A guide that gets straight to the point about sex and relationships.

The wide world of sex and intimacy

We’ve heard from young people that sex education at school and at home doesn't always answer the questions you have about sex, intimacy and relationships.

There is a need for relevant sex education that does not shy away from subjects such as porn, healthy relationships, sexual consent, LGBTQIA+ relationships, and also on how trauma can impact on all of this.

Mainstream sex ed can over emphasise the negatives, like unwanted pregnancy and STIs. This can increase shame and stigma for people around either enjoying sex too much, or for those who don’t want to have sex at all.

Many young people end up turning to porn to learn about how sex really works. But porn wasn’t created to educate, it was made to make money. Learning about sex from porn can lead to some pretty unrealistic expectations on how sex should look and feel, and even who you think you ‘should’ be having sex with.

That’s why we created the Gist, to talk directly about sex and intimacy in a way that gives you the information you need to make your own choices.

Some of you may be sexually active now, some may not. It’s normal either way. We’ve pulled together a bunch of info about sex, porn and intimacy to help make things a little easier and clearer for you.

What are we talking about when we talk about ‘having sex’?

Traditionally 'sex' has often been shorthand for sexual intercourse. But sex is actually much more diverse than that.

There is a whole range of physical acts including vaginal, anal, oral, digital (sometimes called 'fingering'), manual (often called a 'handjob' or 'masturbation' for solo sex), or even the use of toys and other supports. So when we talk about sex, we mean any act that makes you feel good sexually.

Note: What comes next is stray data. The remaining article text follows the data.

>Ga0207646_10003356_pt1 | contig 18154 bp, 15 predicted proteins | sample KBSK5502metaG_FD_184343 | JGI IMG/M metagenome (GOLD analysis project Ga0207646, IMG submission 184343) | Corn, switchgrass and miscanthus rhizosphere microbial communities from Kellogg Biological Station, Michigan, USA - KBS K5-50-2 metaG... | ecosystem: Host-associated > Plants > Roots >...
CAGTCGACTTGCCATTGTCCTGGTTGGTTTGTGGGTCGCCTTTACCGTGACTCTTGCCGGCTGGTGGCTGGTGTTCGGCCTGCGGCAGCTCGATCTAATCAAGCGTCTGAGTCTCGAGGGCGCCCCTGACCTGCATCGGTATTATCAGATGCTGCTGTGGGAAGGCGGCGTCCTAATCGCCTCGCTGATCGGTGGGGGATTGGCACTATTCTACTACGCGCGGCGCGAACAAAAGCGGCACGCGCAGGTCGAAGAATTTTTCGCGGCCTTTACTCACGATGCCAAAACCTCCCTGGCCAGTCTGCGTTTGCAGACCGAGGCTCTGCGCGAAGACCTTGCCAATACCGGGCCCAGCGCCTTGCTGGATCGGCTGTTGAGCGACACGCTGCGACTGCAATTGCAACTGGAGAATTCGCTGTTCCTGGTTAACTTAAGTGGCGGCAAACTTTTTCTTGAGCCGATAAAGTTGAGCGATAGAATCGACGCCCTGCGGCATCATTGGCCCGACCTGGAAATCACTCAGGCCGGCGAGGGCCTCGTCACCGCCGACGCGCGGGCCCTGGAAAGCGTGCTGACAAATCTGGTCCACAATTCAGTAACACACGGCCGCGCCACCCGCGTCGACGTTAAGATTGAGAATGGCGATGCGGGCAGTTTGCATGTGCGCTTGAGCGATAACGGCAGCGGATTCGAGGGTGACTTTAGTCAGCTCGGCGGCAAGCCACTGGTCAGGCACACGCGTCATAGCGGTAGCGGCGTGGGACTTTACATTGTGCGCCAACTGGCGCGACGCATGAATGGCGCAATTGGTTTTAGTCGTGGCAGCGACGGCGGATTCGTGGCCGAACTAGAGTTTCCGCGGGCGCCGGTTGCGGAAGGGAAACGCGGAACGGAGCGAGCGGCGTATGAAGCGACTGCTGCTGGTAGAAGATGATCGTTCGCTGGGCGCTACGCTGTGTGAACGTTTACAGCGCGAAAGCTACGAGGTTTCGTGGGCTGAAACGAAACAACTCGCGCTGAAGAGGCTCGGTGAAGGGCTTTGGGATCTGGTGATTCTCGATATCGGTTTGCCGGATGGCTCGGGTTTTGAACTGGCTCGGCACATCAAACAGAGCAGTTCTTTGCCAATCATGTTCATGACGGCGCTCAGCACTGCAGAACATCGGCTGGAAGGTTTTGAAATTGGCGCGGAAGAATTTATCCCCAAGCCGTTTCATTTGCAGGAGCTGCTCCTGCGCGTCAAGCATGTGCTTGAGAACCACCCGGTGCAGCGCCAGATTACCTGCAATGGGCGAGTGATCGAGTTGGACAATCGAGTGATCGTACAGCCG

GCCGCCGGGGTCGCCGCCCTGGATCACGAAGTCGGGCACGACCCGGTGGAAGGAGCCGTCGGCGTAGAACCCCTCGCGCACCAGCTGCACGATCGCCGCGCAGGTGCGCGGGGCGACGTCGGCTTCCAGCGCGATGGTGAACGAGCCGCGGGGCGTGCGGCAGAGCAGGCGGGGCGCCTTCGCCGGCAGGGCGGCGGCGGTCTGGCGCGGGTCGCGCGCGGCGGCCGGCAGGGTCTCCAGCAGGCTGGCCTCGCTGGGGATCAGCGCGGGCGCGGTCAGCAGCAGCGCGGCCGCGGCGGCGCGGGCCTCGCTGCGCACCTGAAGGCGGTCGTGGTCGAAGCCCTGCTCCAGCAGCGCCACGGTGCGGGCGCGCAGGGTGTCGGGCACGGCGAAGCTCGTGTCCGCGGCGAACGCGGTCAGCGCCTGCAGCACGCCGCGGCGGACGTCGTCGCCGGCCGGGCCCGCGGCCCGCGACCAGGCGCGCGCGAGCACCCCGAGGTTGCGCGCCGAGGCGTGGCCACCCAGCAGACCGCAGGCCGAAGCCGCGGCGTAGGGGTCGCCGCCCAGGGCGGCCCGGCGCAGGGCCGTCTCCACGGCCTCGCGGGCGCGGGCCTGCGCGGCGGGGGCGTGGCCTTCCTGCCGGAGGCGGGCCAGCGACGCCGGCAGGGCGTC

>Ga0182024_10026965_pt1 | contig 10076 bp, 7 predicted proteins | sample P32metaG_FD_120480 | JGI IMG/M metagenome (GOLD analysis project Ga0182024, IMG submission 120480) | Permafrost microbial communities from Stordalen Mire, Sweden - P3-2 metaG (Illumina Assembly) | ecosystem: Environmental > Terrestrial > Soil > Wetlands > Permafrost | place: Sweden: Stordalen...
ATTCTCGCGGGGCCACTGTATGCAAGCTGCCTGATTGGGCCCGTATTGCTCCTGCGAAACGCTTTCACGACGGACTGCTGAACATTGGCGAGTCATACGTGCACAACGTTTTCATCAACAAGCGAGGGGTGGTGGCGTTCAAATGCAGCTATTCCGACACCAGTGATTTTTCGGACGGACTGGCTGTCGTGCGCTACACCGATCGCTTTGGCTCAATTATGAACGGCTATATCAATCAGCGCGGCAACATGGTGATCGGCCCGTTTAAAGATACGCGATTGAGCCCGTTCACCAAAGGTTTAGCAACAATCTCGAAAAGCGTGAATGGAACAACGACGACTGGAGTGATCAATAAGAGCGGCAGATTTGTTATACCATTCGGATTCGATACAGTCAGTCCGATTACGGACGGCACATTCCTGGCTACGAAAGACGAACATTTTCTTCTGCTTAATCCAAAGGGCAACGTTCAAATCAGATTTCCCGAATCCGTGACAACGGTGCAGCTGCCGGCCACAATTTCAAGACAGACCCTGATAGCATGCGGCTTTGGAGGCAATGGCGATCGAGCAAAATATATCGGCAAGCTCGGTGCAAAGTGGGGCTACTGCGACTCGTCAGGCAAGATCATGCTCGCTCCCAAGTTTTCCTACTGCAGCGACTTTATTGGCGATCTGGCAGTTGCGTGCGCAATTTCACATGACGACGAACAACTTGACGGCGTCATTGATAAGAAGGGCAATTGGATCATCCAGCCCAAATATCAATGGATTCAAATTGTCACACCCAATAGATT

The Wide World of Sex

📺 4 min watch

Why do we have sex?

There are many reasons why we have sex. The one that is most often talked about in sex ed is to reproduce, or make babies. But for most people, sex is a way to experience mutual pleasure, or get closer with another person. In fact, many types of sex are for pleasure alone and can't lead to reproduction.


What do you think of when you think of sex?

Different strokes for different folks

Sex means different things to different people, at different times. Not all bodies are the same. What works for one person might not work for another. Or something that worked for someone else might not work for you.

You might ask yourself: How do I know what works for me, and what doesn’t? What about for my partner? What do I really want? What do they really want?

These are big, but normal questions. And it’s a journey to figure it out. At the end of the day, any type of sex or preference is totally OK, as long as everyone involved is consenting, it's fair and doesn’t hurt anyone. In other words, it is ethical .

Figuring it all out in the changing world

Whether you are young or old, in some ways, all of us are growing up together in a new world, where social norms, attitudes, and ideas about sex and relationships are changing faster than they ever have before. For example:

‘Good' sex

So there is no ‘right’ or ‘normal’ way to have sex. You do what’s right for you. But there are things you can do so your sex life matches up with your values and is fair for everyone. However, it can be confusing to know how to practice ‘good’ or ‘ethical’ sex when it isn’t shown in movies, culture and porn.

So what does ‘good’ or at least better sex look like? That’s up next.